Looks like I won’t be able to finish this post today! I’ll wrap the series up on Monday when I’ll discuss how to choose a title, how to actually write the book. I’ll also talk about the pros and cons of using a pen name as well as how to create an eye-catching cover.

Stay tuned and good writing!

UPDATE: For your convenience, here are links to the other articles in this series:

Part 1 of 1: How to Write a Book in 15 Days
Part 2 of 3: How to Pick Categories for Your Amazon Book
Part 3 of 3: How to Choose a Title, Create the Artwork and Write the Darn Book!

Wednesday, January 11

Write a Book in 15 Days

Write a Book in 15 Days


When someone writes a book in a week it's usually a nonfiction book, though it's perfectly possible to write a novella in 15 days. After all, many people write 2,000 words a day for NaNoWriMo, writing 2,000 words a day for 15 days will get you 30,000 words. Depending how you look at it, that’s either a long novella or a short book!

Pick a topic.


Everyone knows a lot about something: computer repair, day trading, painting, marketing, cooking, baking, traveling, home repair, woodworking, scrapbooking, film, music, fitness, weight loss, relationships, sports, raising kids, and so on.

What interests you? If you’re on Pinterest what are most of your pins about?

Not sure what you’re good at? Ask yourself: What do your friends ask you for advice about?

Narrow the topic.


Okay, so, now you know what kind of book you want to write but the topic still needs to be narrowed down. For example, if you’ve decided to write about cooking, what kind of cooking? Vegetarian, Vegan, food for omnivores, eating local, eating raw, the Paleo Diet, gluten-free cooking, and so on.

Since you’re writing a very short book, even that doesn’t narrow things down enough. You’re only going to be writing a about 30,000 words or so, therefore you have to get specific.

For example, if your current passion is eating vegan, then you might want to write about how to create a delicious vegan meal in 15 minutes or less. Or perhaps even something like 40 delicious, gluten-free, avocado recipes. And so on.

 Or if baking is your thing, what kind of baking? Do you love desserts? Or, even more specifically, cupcakes? You could write a book about your 20 favorite chocolate cupcake recipes. Or perhaps your 20 favorite cupcake recipes inspired by halloween. Here are a few more ideas:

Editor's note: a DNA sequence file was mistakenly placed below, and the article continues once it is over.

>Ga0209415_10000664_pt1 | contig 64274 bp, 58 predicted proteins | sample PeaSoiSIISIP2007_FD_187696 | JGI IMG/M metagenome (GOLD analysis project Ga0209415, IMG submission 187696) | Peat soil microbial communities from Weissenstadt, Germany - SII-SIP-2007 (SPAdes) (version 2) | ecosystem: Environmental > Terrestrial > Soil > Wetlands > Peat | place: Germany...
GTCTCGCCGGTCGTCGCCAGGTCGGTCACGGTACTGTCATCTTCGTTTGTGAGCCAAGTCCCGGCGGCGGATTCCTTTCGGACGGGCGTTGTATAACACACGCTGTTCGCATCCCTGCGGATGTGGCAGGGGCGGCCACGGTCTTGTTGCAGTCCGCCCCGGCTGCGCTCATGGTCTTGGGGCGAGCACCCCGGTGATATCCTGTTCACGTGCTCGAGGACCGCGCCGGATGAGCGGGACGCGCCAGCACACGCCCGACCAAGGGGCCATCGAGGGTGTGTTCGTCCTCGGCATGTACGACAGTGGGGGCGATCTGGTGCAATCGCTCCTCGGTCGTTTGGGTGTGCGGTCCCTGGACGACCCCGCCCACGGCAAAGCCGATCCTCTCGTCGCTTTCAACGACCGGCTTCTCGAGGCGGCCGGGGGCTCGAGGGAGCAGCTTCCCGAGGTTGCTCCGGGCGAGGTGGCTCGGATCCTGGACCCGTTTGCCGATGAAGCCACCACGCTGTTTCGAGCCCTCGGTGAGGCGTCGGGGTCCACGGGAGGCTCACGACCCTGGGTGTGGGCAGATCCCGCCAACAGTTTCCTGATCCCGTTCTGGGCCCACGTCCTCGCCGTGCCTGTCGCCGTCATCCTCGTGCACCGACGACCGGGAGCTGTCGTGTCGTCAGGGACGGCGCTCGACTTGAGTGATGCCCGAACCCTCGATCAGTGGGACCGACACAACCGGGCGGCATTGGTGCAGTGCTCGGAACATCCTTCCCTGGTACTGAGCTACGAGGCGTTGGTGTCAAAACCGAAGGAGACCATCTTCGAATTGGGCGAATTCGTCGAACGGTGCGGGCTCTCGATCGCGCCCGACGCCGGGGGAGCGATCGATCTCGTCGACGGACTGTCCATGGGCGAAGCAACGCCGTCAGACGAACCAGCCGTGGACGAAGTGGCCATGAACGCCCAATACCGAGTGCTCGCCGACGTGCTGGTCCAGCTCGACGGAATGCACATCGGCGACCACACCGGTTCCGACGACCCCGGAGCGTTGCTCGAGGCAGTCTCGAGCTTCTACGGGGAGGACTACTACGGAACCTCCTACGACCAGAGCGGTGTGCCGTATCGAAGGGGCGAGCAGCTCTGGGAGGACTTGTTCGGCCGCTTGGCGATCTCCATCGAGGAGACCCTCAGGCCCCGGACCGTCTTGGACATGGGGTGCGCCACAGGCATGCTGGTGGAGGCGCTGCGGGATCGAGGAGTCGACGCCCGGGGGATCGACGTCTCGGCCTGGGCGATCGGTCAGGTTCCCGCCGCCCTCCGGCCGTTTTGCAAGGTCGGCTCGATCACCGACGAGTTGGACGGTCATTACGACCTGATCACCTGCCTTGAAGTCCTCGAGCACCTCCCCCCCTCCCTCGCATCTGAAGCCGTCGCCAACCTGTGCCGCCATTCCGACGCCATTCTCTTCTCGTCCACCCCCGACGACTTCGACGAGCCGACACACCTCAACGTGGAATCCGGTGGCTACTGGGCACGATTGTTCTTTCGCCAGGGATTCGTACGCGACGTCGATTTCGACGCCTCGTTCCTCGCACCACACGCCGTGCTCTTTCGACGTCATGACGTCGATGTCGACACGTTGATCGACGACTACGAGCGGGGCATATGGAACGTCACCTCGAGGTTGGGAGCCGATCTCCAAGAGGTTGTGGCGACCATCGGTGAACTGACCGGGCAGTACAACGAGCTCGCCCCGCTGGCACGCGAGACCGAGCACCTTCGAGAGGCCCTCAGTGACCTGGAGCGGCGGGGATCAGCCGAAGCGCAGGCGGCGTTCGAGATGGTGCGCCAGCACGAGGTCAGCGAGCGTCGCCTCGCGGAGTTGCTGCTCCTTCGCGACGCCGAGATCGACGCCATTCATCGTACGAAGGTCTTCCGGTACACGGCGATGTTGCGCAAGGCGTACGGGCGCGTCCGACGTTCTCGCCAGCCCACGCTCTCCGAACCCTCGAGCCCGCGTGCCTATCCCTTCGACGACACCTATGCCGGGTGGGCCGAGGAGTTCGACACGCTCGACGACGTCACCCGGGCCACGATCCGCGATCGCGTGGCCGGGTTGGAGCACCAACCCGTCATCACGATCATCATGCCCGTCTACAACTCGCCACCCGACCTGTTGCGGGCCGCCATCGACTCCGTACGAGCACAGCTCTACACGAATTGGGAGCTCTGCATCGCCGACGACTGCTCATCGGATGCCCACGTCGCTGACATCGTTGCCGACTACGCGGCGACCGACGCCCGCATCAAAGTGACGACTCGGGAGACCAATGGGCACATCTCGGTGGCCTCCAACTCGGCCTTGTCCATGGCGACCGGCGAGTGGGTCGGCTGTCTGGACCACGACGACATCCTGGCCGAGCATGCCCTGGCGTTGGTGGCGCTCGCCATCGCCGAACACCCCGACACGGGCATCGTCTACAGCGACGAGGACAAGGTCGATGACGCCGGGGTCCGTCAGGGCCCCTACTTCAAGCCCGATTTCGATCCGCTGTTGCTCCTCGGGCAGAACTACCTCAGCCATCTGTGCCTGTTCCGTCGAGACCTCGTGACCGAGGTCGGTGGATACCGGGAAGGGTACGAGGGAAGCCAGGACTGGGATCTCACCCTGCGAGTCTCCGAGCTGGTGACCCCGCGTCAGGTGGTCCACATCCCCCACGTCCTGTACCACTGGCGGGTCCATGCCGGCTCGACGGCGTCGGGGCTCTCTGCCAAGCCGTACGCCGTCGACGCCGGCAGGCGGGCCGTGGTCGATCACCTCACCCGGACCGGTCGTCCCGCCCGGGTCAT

• 15 minute meals for folks trying to lose 30 pounds in 30 days.
  • 20 delicious German gluten-free cookie recipes.
  • 20 French dessert recipes that melt in your mouth, cost under $5 and won’t blow your diet!
  • 20 Japanese meals for the North American palette ready in under 15 minutes.

The possibilities are infinite!

Create an outline.


After you’ve decided on the general topic and then narrowed it down it’s time to create your outline.

How is this done? For example, if you’re working on a book about rock climbing (a subject I know nothing about) there is going to be equipment unique to that sport.

Also, just about every sport has beginners, folks who want to try it out but don’t want to look silly by knowing nothing about the subject. These people have never, say, gone rock climbing before and would like suggestions about how to ease themselves into the sport. Should they start climbing indoors or outdoors? Does it matter? What kind of equipment should a beginner buy, if any? How can one find a qualified teacher? And so on.

If you want to write a 30,000 word book, then plan to have each chapter come out to about 3000 words which means you’ll have 10 chapters. Of course this could change a bit as you write, but it is very helpful to have as detailed an outline as possible before you begin writing.

The idea is for each point in your outline to become a chapter, or subsection of a chapter. For example:

- Introduction (to be written last)
* What pain points do your readers have? What do they want help with? Talk about how your book will help. Talk about what value your book has for your audience.
* Tell your readers what you’re going to tell them.

- What is rock climbing? 
* The history.
* How rock climbing has changed over the years.
* Why rock climbing is a fun sport that’s good for you both physically and mentally.

- Your first rock climb.
* How old do you have to be to rock climb? 
* Is rock climbing okay for seniors, or should they consult with a doctor first?
* What equipment is absolutely necessary for rock climbing? Can you rent it or must you buy?
* What kinds of rock faces are best for the beginner? Indoors or outdoors?

- How to become a better rock climber.
* Are there exercises one can do? Perhaps a special diet? 
* Must one practice frequently?

- Competitive rock climbing.
* Are there clubs devoted to rock climbing? Competitions? 
* How much per year can one expect to spend if one becomes serious about the sport.

- Extreme rock climbing.

And so on.